Forensic psychologist shares major update on deadly 'poison' mushroom lunch

A forensic psychologist has said there are potential ‘red flags’ everywhere in the case of three people who died from suspected mushroom poisoning.

Erin Patterson, 48, had cooked a beef wellington lunch at her home in Leongatha, in Victoria’s Gippsland region on July 29, that allegedly contained death cap mushrooms.

Ms Patterson’s parents-in-law Don and Gail Patterson, both 70, died after eating the lunch, as did Gail’s sister Heather Wilkinson, 66, days later in hospital.

Heather’s husband Ian Wilkinson, 68, has been left in a critical condition.

Ms Patterson’s estranged Simon Patterson was initially invited to the lunch but pulled out at the last minute.

While police have only said Ms Patterson is a person of interest, nor is there any intention to suggest that Erin tried to poison Simon, nor it is suggested she intentionally poisoned her in-laws or was responsible for her husband’s three relatives’ deaths, experienced psychologist Tim Watson-Munro says there are potential ‘red flags’ he believes need to be investigated.

He told the Australian ‘I’m not a big believer in coincidences’ before listing a number of issues.

Mr Watson-Munro, who has assessed some of Australia’s biggest criminal offenders is concerned about key aspects of the death cap mushrooms case.

The first ‘red flag’ comes in the fact that Ms Patterson’s former husband almost died twice last year from gastric-related complications.

Also, according to Ms Patterson’s own police statement, she has in turn questioned whether she poisoned his parents and aunt, it was reported.

Mr Watson-Munro said: ‘Obviously he was either wilfully poisoned or it was just bad luck.’

He says the story of where Ms Patterson says she secured the mushrooms – including at an unnamed Asian supermarket – sounds ‘ludicrous’ because death cap mushrooms are not commercial products: ‘People just don’t retail them. It’s not that loose.’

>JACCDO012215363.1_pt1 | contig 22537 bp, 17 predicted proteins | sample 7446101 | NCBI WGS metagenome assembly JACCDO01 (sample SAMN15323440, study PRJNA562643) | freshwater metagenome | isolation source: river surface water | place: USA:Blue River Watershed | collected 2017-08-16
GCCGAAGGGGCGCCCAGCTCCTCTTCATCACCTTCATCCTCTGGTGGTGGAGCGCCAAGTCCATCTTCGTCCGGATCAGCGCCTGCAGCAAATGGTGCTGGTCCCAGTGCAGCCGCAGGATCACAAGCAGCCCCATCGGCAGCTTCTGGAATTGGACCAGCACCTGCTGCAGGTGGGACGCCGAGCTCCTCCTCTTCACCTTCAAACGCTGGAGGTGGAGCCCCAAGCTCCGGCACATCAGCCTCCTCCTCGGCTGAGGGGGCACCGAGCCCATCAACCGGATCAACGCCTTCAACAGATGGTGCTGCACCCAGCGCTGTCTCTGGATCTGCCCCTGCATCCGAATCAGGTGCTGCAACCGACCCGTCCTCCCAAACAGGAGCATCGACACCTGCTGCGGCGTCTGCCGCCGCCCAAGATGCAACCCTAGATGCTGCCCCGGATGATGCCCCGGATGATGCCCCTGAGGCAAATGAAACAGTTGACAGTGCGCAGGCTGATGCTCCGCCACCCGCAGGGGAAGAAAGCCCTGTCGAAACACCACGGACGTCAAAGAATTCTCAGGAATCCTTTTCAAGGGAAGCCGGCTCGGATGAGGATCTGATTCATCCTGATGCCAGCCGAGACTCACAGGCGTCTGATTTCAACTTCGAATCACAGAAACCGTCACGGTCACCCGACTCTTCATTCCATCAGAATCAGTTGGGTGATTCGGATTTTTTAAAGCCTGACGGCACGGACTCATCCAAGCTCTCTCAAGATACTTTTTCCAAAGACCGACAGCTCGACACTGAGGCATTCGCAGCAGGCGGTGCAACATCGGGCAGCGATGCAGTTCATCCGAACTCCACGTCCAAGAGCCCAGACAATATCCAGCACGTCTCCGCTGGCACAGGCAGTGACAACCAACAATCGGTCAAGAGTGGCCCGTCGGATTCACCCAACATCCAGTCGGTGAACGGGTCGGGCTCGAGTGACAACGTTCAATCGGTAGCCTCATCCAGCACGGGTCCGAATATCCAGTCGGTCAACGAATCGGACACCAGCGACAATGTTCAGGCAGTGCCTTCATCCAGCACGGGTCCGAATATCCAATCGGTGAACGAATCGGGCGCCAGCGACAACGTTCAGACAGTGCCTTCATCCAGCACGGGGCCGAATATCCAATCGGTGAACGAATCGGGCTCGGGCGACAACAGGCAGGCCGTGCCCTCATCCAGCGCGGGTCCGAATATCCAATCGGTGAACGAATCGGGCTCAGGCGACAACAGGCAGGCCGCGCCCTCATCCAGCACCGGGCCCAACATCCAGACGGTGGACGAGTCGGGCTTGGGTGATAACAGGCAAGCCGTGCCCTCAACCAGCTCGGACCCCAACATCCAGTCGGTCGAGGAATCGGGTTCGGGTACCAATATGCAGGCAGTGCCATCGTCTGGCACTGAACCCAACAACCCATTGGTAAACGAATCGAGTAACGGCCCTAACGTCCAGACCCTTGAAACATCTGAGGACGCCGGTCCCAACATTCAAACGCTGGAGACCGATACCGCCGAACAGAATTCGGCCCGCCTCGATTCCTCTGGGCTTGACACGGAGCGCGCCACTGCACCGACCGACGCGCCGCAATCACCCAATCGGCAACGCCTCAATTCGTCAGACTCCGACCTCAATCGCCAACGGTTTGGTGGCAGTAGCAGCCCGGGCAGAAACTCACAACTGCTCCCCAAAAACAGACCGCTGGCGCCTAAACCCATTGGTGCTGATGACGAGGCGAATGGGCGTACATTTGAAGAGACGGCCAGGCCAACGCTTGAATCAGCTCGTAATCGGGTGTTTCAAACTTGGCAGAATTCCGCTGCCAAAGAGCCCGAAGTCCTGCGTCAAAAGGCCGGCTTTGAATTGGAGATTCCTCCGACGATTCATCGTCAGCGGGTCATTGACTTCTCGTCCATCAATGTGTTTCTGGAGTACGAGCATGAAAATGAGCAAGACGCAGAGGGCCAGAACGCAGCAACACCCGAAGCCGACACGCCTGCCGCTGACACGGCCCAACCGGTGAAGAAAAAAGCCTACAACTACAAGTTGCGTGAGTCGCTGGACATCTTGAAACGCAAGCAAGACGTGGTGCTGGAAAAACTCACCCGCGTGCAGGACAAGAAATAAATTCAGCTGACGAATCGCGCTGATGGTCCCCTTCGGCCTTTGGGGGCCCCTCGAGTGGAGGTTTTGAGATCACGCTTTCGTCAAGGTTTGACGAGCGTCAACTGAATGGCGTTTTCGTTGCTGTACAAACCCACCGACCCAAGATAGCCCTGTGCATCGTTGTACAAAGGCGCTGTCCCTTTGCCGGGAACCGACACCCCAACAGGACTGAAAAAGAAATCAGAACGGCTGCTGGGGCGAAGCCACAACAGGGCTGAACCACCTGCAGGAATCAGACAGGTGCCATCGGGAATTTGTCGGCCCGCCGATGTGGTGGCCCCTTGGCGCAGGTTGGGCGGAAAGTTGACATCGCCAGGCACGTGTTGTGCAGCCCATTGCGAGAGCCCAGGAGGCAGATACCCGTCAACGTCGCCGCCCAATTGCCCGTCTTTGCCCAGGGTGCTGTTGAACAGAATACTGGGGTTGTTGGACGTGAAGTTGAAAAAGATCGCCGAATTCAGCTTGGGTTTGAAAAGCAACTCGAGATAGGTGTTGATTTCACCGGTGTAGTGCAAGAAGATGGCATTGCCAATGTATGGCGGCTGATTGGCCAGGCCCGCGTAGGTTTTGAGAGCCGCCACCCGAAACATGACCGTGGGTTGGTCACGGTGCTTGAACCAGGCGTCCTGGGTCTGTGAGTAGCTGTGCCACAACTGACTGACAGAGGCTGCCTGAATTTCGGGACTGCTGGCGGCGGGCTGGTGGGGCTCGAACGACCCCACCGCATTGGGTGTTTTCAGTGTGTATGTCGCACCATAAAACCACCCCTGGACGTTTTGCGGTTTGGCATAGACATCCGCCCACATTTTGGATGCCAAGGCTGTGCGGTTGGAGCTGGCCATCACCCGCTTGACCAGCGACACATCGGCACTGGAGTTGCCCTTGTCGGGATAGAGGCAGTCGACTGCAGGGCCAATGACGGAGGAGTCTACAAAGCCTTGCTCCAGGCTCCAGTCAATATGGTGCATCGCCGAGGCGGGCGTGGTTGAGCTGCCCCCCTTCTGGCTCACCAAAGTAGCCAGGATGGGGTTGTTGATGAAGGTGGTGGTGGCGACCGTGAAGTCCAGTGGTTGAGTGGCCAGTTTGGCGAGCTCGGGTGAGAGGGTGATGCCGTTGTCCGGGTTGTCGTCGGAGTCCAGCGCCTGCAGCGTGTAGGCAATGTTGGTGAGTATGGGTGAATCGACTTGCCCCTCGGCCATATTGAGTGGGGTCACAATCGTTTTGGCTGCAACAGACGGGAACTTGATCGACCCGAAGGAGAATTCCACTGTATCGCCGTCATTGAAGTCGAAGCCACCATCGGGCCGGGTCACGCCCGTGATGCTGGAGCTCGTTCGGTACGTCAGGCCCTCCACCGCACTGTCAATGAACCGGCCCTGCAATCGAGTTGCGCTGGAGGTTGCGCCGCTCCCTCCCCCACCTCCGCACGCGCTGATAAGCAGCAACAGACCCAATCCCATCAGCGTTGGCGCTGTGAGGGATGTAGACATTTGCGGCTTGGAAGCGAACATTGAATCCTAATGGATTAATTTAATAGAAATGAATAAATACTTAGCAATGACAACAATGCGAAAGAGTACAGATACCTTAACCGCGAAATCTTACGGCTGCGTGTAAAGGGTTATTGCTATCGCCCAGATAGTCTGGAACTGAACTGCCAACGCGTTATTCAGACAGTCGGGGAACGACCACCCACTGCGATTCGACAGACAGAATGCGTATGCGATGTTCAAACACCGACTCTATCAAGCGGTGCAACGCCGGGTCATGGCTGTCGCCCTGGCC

Mr Watson-Munro also feels it is ‘weird’’ the children were out of the house during the ill-fated lunch.

Mr Watson-Munro says police would be looking for points of weakness and the slow, steady approach would be tactical. He said: ‘It is a fascinating case. Everyone is talking about it.’

Ms Patterson’s ex-husband spent 21 days in intensive care after collapsing from a mystery stomach illness at his home in May last year.

A police statement by Ms Patterson was reportedly leaked to the media, revealing she became unwell after eating the meal.

She admitted that she then dumped a dehydrator she used to prepare the meal at a nearby tip soon after because she was in a panic.

Ms Patterson admitted lying to police about how long ago she disposed of the food dehydrator.

She initially told them she dumped it there a ‘long time ago’ but it was claimed in a statement from Ms Patterson that she did so after her guests fell ill.

In her statement, Ms Patterson denied any wrongdoing and did not know how the meal caused three deaths.

She also claims she bought the mushrooms used in the beef wellington from a supermarket and an Asian grocer shop in Melbourne – but couldn’t recall the name.

Daily Mail Australia on Wednesday reported Ms Patterson was an ‘experienced forager’ who – like many families in the area – picked mushrooms when they were in season.

She has denied any wrongdoing. She earlier told The Australian she felt like she’d been painted as an ‘evil witch’.

She said: ‘I can’t have friends over. The media is at the house where my children are at. The media are at my sister’s house so I can’t go there. This is unfair,’ she said.

Police have said the investigation is ongoing.

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